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Testing

How to get Code Coverage using EclEmma

CodeCoverage

In Test-Driven-Developement writing JUnit tests is a must. But often developers tend to write them just a by-product. Not taking JUnit tests serious can have dramatic effects in the long run. Imagine you think your refactoring was successfully because you Unit-Tests are still all green, but in reality you just did not cover the refactored code in your tests. There are several tools that help you to check how good you code coverage is. The most popular one for Eclipse is EclEmma.

Installing EclEmma

First of all you need to install EclEmma. To do that open Eclipse and go to

Help –> Eclipse Marketplace and search for EclEmma.

EclEmma

Follow the intallation instructions and restart Eclipse.

Writing a bit of Code

To successfully test the code coverage tool we need a small code base to work on. So create a new Java Project with the following structure.

EclEmmaProject

Okay now add JUnit to you buildpath.

Right click on the Project –> Build Path –> Add Libraries –> JUnit –> JUnit 4 –> Next and Finish

Our Code will be as simple as possible. Our Cat will make some noise and we want to write Tests for that method

public class Cat {

public String makeSomeNoise(boolean isLazy) {
String noise;
if (isLazy) {
noise = "";
} else {
noise = "Miau";
}

return noise;
}

}

Writing a JUnit-Test

Let´s write a JUnit-Test to verify whether our makeSomeNoise() method works the way it should.  When you write Tests the method  name should speak for itself, so try to follow this convention. public void methodName_WhatIsTheInputWhatIsTheResult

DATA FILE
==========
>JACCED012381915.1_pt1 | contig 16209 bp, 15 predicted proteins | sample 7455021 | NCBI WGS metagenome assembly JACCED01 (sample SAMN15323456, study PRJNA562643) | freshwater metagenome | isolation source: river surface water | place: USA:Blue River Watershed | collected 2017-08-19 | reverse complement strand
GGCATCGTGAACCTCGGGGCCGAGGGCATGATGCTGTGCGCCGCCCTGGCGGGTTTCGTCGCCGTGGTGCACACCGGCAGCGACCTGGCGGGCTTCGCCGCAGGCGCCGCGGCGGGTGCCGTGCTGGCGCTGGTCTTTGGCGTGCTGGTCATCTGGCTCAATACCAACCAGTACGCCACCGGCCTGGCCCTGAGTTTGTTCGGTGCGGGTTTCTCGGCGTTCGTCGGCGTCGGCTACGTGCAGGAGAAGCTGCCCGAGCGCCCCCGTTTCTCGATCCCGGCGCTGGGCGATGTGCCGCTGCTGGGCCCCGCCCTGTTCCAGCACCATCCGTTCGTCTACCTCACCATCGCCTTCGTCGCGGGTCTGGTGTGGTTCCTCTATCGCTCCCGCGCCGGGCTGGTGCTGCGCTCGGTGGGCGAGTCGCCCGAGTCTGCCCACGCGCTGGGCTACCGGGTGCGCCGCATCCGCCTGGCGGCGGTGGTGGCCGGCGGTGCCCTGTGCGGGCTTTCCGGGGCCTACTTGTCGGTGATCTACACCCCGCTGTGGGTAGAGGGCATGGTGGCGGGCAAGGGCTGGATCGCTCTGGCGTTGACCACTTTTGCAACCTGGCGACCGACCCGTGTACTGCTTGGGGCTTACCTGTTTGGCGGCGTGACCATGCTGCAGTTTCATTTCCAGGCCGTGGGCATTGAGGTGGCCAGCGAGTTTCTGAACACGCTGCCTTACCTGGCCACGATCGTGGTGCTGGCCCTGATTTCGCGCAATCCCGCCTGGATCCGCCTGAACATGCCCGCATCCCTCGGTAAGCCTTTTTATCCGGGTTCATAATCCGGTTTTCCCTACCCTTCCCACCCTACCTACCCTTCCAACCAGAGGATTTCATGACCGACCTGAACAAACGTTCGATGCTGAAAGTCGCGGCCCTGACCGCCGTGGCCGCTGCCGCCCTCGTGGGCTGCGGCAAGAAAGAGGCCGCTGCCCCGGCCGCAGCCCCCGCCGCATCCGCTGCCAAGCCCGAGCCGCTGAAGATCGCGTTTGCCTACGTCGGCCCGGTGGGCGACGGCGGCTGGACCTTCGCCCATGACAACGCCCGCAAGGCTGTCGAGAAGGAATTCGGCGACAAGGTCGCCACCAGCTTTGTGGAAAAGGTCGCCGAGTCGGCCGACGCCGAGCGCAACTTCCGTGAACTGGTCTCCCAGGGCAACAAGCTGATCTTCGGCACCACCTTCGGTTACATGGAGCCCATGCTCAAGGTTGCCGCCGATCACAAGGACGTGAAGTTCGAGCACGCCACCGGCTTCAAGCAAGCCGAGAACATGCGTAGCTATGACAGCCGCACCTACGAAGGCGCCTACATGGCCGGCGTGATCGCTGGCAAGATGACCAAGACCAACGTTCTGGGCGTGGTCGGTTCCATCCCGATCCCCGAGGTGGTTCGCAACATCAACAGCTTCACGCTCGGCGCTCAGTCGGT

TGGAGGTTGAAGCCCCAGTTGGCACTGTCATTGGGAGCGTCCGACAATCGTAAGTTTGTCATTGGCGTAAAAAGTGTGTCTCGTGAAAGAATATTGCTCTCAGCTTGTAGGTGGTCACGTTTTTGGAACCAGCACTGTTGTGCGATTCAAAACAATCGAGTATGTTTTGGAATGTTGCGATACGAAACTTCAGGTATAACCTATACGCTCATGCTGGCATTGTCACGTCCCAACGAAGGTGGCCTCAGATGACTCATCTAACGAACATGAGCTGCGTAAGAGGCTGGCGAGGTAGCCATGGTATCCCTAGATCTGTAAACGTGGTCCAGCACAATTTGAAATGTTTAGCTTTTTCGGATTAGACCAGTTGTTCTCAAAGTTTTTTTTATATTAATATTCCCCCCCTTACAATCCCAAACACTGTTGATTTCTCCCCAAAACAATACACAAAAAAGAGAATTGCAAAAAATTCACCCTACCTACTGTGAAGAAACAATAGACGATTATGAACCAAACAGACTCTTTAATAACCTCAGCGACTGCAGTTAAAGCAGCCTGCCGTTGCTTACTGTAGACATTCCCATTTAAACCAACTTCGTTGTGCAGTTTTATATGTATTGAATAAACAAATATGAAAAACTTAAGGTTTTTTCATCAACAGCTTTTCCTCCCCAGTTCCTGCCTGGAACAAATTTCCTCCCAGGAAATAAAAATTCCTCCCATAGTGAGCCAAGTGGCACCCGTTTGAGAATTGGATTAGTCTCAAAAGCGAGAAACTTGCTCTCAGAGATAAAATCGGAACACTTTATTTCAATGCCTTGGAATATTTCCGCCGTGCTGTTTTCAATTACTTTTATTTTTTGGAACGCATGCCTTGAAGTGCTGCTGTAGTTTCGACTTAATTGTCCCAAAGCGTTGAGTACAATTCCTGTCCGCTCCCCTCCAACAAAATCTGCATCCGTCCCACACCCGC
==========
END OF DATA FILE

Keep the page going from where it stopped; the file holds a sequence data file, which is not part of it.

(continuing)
import org.junit.Assert;
import org.junit.Test;

public class CatTest {

@Test
public void makeSomeNoise_IfCatIsNotLazyReturnMiau()
{
Cat cat = new Cat();
String actual = cat.makeSomeNoise(false);
String expected = "Miau";

Assert.assertEquals(expected, actual);

}

}

Run the test. Right Click on CatTest –> Run as –> Junit

JunitTest

Get 100% Code Coverage

So we run our Unit test successfully, let us check our code coverage.
To do that

Right Click on Cat Test –> Coverage as –> JUnit Test

This is what we get:

We can see that our class has a code coverage of 75%. This is not enough you should always aim to get something like 90%+.
EclEmma is kind enough to tell us what code is not covered yet. The if-case. Hover over the yellow part of the code and you will se a tooltip “1 of 2 branches missing”. This means that only one case is tested. We have not tested what our method is doing when the cat is lazy. Therefore the uncovered code is red.

Get to 100%

To get a coverage of 100% we need to write another test which covers the case that our cat is indeed lazy.


@Test
public void makeSomeNoise_IfCatIsLazyReturnEmptyString()
{
Cat cat = new Cat();
String actual = cat.makeSomeNoise(true);
String expected = "";

Assert.assertEquals(expected, actual);

}

Rerun the Coverage test and you will get a shining 100% coverage.

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